Courts in some parts of New York, California, and several other states offer free professional help to people heading to small claims court. In these courts, advisers answer questions and help people prepare for their court appearances.
The most important part of your small claims case comes before you set foot in the courtroom. Good preparation is essential.
You need to organize your case logically to present it to the judge. First, make a list of the points you want to get across. Let's take the example of Mattie and Fred, outlined above. Mattie has had enough of the noise and smell of Fred's dogs, and she's already sent a demand letter and tried, unsuccessfully, to get Fred to agree to mediation. The city health department hasn't taken action, either, so she decides to go to small claims court.
She looks up her city's ordinances online and finds an ordinance stating that dogs that bark loudly and disturb neighbors are a nuisance.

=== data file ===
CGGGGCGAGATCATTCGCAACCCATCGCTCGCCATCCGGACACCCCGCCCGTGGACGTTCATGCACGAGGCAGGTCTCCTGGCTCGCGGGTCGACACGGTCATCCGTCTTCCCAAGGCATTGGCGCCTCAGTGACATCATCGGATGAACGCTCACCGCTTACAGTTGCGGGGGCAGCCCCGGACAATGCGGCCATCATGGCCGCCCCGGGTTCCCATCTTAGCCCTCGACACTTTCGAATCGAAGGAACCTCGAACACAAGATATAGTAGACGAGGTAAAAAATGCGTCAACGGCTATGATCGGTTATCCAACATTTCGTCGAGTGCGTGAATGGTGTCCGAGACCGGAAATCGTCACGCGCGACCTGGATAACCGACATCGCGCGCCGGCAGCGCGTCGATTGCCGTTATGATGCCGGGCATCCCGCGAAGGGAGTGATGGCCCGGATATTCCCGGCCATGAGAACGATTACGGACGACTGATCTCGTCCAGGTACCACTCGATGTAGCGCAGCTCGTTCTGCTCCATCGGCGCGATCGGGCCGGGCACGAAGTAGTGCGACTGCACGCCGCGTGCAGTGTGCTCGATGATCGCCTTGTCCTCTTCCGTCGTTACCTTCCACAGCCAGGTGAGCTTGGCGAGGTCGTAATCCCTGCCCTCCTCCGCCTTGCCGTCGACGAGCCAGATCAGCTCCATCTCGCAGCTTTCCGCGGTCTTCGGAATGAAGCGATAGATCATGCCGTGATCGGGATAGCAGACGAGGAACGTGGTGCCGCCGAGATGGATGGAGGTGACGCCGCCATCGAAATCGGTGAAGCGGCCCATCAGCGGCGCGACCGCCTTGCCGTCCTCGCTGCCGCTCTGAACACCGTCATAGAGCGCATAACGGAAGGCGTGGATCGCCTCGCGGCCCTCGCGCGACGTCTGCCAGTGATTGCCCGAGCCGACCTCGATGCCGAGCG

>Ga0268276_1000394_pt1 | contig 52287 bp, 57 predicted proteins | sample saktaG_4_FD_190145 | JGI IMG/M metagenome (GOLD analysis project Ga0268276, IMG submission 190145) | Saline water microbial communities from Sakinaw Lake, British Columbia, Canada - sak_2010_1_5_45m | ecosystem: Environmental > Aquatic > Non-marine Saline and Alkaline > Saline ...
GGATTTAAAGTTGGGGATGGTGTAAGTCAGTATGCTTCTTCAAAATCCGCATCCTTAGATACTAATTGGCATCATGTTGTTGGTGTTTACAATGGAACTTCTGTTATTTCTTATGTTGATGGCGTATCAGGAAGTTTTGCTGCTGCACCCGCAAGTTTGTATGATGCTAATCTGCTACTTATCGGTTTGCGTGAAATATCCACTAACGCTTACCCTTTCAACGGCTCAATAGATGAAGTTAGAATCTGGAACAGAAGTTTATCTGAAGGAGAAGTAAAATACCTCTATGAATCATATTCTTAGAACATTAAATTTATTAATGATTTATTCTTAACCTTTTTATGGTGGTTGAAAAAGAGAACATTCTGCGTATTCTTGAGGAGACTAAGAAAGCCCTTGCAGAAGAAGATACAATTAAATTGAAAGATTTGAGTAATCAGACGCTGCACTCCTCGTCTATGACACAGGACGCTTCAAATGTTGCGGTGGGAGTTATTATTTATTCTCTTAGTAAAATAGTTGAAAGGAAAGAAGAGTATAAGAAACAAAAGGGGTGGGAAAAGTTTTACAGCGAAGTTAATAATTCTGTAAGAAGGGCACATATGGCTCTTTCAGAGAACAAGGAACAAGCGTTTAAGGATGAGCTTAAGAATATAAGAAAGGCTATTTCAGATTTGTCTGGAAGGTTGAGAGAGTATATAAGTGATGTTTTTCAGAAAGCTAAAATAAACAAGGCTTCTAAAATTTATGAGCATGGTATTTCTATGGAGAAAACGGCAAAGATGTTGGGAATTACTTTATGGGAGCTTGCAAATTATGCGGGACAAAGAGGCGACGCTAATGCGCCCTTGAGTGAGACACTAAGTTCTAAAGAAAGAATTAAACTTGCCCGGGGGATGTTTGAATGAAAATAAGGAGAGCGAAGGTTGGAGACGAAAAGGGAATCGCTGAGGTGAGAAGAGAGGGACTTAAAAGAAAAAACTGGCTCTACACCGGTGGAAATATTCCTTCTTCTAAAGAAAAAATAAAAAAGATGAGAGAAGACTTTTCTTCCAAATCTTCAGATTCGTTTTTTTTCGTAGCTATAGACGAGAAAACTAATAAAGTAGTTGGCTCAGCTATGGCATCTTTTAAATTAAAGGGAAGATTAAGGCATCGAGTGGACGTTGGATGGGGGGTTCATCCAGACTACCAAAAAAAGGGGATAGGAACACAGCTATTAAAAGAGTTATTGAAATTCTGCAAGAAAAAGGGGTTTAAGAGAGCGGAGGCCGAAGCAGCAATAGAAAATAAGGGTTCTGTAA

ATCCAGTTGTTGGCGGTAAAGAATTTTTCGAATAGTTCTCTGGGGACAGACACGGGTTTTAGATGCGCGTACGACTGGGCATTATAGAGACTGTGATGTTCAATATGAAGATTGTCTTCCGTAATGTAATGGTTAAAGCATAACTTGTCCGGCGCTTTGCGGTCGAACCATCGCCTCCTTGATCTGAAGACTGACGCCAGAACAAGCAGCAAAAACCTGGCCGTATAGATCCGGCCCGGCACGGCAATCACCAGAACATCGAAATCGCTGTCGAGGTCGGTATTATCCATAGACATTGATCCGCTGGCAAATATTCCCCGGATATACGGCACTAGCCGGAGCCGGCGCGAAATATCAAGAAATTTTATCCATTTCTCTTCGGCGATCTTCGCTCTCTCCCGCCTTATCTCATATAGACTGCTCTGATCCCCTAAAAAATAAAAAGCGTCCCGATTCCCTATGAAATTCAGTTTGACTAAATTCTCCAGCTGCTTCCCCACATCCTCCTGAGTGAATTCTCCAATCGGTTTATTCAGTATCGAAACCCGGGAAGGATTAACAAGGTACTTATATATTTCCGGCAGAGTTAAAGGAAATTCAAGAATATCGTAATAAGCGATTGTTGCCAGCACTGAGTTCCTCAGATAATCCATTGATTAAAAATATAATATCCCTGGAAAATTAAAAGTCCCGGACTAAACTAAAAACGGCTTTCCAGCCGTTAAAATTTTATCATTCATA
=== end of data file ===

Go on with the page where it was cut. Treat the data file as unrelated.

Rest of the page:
Mattie files her complaint, and the court clerk sets a date for the hearing. Next, she sits down to prepare. To win her case, she needs to convince the judge of four things:
Now that she knows what she wants to prove, Mattie must gather evidence. First, she must show that the dogs are offensive, loud, and smelly. She can do this with physical evidence (photographs, documents, recordings) or with witnesses who will testify to the conditions.
Mattie decides to do both. First, she takes pictures that show how close Fred's yard is to her house, how many dogs he has there, and how messy the yard is. Second, she will bring another neighbor, Sarah, as a witness. Sarah lives across the street from Fred, and the barking has bothered her, too. She can testify both to the loudness of the dogs and the timing of their early morning feeding. If Sarah can't testify in person, the court will probably accept a written statement from her. Witnesses' statements should be brief and to the point.